How Adobe became Silicon Valley’s quiet reinventor
BY SILICON VALLEY standards, Adobe is a dull company. Nudging 40 it is middle-aged. It does not make headlines with mega-mergers or have a swashbuckling chief executive. “I feel very comfortable not being out there pounding my chest,” confesses its boss, Shantanu Narayen, in a rare interview. All the while, Adobe has quietly managed to adapt to the age of cloud computing. It has done a better job of reinventing itself perhaps even than Microsoft, the technology industry’s best-known comeback kid. Microsoft’s CEO, Satya Nadella, is said to have examined Mr Narayen’s handiwork closely—and not just because he attended the same secondary school in India as Adobe’s leader, albeit a few grades down. Since 2007, when Mr Narayen took the helm, Adobe’s market capitalisation has swelled from $24bn to $276bn. In the past ten years it has outperformed both Mr Nadella’s Microsoft and Salesforce, another rival business-software maker.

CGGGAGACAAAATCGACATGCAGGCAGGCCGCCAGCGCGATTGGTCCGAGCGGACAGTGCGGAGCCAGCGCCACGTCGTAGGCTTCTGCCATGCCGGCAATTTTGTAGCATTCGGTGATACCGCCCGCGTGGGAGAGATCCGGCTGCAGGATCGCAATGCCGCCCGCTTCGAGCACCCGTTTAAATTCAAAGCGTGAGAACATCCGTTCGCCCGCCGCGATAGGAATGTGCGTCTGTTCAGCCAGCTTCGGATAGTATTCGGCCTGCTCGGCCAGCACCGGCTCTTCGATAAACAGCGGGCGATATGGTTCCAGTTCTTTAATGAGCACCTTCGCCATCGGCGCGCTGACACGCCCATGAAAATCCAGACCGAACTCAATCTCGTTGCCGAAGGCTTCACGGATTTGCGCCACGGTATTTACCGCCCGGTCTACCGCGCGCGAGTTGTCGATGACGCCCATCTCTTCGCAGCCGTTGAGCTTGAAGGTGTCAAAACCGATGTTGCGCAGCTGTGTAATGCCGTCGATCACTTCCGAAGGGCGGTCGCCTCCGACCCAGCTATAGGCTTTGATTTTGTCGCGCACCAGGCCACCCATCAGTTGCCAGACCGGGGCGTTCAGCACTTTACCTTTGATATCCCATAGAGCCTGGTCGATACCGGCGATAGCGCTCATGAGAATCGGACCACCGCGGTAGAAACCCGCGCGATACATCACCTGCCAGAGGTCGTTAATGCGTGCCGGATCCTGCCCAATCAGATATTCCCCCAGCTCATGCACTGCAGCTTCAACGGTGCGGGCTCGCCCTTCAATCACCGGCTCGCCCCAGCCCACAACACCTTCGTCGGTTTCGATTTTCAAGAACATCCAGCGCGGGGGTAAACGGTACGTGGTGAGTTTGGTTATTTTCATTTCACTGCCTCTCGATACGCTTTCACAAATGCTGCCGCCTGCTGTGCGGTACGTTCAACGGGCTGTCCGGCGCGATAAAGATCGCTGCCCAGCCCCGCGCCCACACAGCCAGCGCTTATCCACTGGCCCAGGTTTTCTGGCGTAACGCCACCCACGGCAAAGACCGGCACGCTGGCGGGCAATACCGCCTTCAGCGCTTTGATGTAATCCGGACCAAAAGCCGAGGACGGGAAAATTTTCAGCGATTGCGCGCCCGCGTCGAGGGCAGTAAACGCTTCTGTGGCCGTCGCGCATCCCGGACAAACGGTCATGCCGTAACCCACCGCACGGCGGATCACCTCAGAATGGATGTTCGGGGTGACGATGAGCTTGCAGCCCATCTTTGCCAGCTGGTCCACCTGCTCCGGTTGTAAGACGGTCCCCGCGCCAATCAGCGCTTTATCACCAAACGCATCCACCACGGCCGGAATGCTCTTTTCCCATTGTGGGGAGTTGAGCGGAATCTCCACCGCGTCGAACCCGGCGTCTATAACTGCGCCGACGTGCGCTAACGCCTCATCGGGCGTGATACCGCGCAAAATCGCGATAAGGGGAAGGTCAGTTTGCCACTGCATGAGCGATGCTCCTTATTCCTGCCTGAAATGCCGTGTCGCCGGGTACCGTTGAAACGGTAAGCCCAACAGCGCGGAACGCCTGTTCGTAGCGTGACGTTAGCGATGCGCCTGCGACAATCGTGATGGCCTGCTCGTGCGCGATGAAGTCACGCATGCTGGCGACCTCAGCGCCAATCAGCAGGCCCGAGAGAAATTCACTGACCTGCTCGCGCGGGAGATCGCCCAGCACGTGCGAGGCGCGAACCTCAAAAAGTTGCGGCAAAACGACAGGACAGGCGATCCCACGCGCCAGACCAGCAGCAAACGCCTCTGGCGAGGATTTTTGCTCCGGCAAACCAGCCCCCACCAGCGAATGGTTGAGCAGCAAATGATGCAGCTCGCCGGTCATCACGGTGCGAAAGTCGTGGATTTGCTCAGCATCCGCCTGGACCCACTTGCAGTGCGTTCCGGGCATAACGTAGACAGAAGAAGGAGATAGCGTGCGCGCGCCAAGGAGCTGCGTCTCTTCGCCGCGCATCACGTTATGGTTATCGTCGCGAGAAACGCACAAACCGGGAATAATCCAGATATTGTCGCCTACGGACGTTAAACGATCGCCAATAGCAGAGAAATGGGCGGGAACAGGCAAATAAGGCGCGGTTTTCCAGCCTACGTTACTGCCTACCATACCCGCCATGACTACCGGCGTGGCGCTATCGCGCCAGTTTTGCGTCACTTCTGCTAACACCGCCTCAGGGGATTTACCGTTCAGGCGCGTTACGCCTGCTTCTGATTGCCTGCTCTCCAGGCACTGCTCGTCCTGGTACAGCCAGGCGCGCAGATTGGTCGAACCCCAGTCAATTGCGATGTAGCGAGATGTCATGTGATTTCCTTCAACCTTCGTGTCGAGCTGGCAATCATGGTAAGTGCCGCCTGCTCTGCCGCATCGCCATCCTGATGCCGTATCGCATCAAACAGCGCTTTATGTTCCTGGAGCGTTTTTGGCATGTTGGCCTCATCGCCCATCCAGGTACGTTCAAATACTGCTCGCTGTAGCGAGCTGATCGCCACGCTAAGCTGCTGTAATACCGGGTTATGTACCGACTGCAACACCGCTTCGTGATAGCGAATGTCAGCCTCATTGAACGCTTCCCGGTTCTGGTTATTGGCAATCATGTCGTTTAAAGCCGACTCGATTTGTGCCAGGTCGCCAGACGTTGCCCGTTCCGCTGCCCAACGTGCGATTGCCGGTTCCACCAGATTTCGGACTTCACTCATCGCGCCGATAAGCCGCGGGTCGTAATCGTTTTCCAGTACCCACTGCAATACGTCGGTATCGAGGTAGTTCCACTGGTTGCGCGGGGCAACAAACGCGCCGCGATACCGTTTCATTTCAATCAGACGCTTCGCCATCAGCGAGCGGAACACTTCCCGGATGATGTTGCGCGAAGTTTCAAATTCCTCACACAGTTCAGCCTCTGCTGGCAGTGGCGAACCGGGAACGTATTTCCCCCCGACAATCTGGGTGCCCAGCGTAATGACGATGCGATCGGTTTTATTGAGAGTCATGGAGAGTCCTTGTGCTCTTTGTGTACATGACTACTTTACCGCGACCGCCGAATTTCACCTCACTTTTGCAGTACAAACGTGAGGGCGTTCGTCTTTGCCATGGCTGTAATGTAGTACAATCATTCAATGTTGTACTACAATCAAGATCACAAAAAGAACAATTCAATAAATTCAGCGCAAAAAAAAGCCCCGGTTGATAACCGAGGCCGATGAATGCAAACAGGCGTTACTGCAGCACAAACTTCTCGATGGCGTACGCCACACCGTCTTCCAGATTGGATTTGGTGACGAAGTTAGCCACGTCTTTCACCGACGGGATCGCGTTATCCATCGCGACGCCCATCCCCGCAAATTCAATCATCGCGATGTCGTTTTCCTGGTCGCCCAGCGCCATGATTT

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To most ears, Adobe is synonymous with desktop publishing. Founded in 1982, it set key standards, in particular PostScript, which tells printers where to make the dots, and PDF, the “portable document format” that allows printed documents to be distributed online. It also developed programs for editing digital content. One, Photoshop, became a verb. Adobe’s pricey software was installed on desktop computers, and updated with new versions every year or so. By the late 2000s this model itself looked in need of an update. Smartphones unleashed people’s creativity far from their desks and cloud computing enabled software to be offered as a service over the internet.